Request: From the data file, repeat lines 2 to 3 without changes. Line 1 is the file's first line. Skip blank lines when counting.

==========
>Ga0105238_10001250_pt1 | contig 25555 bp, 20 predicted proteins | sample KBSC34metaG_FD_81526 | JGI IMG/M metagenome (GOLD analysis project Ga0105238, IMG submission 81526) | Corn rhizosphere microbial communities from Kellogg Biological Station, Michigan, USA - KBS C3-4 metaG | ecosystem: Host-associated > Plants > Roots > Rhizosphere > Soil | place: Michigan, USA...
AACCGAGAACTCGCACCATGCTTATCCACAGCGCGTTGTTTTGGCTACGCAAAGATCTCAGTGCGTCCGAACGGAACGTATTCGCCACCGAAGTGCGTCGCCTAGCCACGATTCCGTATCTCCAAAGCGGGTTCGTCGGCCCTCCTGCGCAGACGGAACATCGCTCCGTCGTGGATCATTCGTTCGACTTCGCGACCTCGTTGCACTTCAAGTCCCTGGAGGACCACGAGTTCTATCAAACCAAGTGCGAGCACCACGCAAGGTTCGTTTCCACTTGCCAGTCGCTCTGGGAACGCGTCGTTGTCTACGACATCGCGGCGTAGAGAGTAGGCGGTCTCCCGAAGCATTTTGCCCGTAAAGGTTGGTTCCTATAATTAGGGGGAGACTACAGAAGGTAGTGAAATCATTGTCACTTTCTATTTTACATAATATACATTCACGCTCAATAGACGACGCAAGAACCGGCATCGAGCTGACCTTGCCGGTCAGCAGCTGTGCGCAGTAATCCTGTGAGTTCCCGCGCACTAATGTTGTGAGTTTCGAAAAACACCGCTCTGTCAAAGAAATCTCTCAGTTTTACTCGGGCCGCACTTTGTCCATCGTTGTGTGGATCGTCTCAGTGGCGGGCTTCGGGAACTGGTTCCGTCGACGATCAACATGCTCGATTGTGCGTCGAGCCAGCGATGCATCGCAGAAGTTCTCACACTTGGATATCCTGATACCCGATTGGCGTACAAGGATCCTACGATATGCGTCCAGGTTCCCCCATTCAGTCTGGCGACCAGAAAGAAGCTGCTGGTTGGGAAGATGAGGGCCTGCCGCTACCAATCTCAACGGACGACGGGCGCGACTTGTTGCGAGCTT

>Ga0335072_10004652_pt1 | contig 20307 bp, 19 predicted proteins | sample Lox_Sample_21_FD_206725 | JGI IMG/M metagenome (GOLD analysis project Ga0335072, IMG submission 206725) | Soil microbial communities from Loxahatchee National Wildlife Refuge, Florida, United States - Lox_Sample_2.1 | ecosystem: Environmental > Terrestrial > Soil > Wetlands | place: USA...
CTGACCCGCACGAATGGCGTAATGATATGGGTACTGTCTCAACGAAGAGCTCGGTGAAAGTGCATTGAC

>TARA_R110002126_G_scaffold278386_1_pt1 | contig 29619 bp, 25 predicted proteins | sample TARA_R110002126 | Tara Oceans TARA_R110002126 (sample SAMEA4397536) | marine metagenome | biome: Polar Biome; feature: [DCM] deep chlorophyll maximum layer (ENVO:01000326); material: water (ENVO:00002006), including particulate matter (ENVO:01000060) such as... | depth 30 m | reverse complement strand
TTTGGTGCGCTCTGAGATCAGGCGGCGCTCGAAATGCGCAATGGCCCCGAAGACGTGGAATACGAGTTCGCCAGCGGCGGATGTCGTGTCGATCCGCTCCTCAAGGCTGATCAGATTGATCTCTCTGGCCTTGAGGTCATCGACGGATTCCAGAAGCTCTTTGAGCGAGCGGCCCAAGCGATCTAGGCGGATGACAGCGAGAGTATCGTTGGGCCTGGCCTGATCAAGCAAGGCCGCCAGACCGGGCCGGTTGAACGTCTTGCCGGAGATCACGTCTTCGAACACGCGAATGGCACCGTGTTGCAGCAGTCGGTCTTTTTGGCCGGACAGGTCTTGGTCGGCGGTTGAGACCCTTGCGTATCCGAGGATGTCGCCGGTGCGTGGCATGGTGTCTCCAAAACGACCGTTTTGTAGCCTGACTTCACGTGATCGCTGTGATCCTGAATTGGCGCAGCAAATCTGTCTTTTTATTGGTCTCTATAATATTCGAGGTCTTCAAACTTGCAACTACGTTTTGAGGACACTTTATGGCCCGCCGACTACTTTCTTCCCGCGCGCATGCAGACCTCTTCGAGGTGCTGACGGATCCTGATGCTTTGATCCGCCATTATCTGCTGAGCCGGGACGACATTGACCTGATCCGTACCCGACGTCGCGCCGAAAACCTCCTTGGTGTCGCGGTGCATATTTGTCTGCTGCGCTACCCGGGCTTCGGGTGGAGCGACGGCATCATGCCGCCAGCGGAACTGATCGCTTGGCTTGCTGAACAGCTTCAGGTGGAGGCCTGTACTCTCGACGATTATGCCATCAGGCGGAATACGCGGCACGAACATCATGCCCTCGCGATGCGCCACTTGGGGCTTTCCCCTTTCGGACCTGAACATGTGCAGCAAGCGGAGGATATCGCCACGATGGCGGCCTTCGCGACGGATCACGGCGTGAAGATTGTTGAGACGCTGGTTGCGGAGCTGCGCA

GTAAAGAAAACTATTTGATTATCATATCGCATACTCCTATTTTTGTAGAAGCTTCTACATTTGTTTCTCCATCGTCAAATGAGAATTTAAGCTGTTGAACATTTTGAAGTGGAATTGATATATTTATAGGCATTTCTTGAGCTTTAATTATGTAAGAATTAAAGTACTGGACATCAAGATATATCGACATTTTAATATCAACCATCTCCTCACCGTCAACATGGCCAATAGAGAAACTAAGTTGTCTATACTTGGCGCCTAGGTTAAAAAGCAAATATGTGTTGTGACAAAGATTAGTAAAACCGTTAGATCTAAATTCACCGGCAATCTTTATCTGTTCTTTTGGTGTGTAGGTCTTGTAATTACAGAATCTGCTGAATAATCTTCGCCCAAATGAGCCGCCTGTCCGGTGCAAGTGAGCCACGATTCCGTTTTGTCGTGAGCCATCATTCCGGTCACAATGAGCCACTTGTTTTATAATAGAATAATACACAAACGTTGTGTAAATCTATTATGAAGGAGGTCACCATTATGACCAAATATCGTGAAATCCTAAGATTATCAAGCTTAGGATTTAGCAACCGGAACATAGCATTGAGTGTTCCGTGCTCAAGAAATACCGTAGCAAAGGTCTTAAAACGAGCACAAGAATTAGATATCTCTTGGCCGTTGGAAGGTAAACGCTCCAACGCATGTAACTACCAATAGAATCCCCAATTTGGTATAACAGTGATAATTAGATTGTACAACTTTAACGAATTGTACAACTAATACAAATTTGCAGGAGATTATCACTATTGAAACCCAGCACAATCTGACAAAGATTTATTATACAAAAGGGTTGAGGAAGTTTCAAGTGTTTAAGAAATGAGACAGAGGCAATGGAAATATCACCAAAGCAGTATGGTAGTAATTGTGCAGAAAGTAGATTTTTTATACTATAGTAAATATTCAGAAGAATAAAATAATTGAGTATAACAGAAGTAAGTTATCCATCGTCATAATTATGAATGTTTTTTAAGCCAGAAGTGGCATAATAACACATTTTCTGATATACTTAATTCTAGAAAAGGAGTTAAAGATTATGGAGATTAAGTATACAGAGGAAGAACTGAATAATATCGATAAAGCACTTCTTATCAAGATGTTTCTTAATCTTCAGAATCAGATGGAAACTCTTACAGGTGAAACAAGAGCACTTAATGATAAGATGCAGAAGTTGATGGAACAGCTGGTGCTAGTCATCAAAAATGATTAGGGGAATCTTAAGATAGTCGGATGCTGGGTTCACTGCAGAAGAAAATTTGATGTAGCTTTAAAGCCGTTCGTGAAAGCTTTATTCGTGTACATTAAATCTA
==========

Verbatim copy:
AACCGAGAACTCGCACCATGCTTATCCACAGCGCGTTGTTTTGGCTACGCAAAGATCTCAGTGCGTCCGAACGGAACGTATTCGCCACCGAAGTGCGTCGCCTAGCCACGATTCCGTATCTCCAAAGCGGGTTCGTCGGCCCTCCTGCGCAGACGGAACATCGCTCCGTCGTGGATCATTCGTTCGACTTCGCGACCTCGTTGCACTTCAAGTCCCTGGAGGACCACGAGTTCTATCAAACCAAGTGCGAGCACCACGCAAGGTTCGTTTCCACTTGCCAGTCGCTCTGGGAACGCGTCGTTGTCTACGACATCGCGGCGTAGAGAGTAGGCGGTCTCCCGAAGCATTTTGCCCGTAAAGGTTGGTTCCTATAATTAGGGGGAGACTACAGAAGGTAGTGAAATCATTGTCACTTTCTATTTTACATAATATACATTCACGCTCAATAGACGACGCAAGAACCGGCATCGAGCTGACCTTGCCGGTCAGCAGCTGTGCGCAGTAATCCTGTGAGTTCCCGCGCACTAATGTTGTGAGTTTCGAAAAACACCGCTCTGTCAAAGAAATCTCTCAGTTTTACTCGGGCCGCACTTTGTCCATCGTTGTGTGGATCGTCTCAGTGGCGGGCTTCGGGAACTGGTTCCGTCGACGATCAACATGCTCGATTGTGCGTCGAGCCAGCGATGCATCGCAGAAGTTCTCACACTTGGATATCCTGATACCCGATTGGCGTACAAGGATCCTACGATATGCGTCCAGGTTCCCCCATTCAGTCTGGCGACCAGAAAGAAGCTGCTGGTTGGGAAGATGAGGGCCTGCCGCTACCAATCTCAACGGACGACGGGCGCGACTTGTTGCGAGCTT

>Ga0335072_10004652_pt1 | contig 20307 bp, 19 predicted proteins | sample Lox_Sample_21_FD_206725 | JGI IMG/M metagenome (GOLD analysis project Ga0335072, IMG submission 206725) | Soil microbial communities from Loxahatchee National Wildlife Refuge, Florida, United States - Lox_Sample_2.1 | ecosystem: Environmental > Terrestrial > Soil > Wetlands | place: USA...